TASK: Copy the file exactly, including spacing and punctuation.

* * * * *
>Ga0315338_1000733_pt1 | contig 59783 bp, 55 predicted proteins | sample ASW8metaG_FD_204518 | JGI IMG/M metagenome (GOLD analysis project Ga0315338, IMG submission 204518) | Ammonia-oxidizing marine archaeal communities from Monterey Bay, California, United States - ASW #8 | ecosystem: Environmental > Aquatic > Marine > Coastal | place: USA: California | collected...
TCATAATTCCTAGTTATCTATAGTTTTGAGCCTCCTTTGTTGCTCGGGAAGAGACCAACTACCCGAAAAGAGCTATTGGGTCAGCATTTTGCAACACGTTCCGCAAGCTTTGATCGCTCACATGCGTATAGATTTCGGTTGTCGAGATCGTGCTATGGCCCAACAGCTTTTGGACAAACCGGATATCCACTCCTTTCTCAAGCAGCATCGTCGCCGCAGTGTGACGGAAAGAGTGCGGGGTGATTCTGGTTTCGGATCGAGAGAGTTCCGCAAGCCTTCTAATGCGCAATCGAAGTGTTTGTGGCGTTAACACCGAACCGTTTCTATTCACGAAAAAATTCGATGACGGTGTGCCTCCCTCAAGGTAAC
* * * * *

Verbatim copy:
>Ga0315338_1000733_pt1 | contig 59783 bp, 55 predicted proteins | sample ASW8metaG_FD_204518 | JGI IMG/M metagenome (GOLD analysis project Ga0315338, IMG submission 204518) | Ammonia-oxidizing marine archaeal communities from Monterey Bay, California, United States - ASW #8 | ecosystem: Environmental > Aquatic > Marine > Coastal | place: USA: California | collected...
TCATAATTCCTAGTTATCTATAGTTTTGAGCCTCCTTTGTTGCTCGGGAAGAGACCAACTACCCGAAAAGAGCTATTGGGTCAGCATTTTGCAACACGTTCCGCAAGCTTTGATCGCTCACATGCGTATAGATTTCGGTTGTCGAGATCGTGCTATGGCCCAACAGCTTTTGGACAAACCGGATATCCACTCCTTTCTCAAGCAGCATCGTCGCCGCAGTGTGACGGAAAGAGTGCGGGGTGATTCTGGTTTCGGATCGAGAGAGTTCCGCAAGCCTTCTAATGCGCAATCGAAGTGTTTGTGGCGTTAACACCGAACCGTTTCTATTCACGAAAAAATTCGATGACGGTGTGCCTCCCTCAAGGTAAC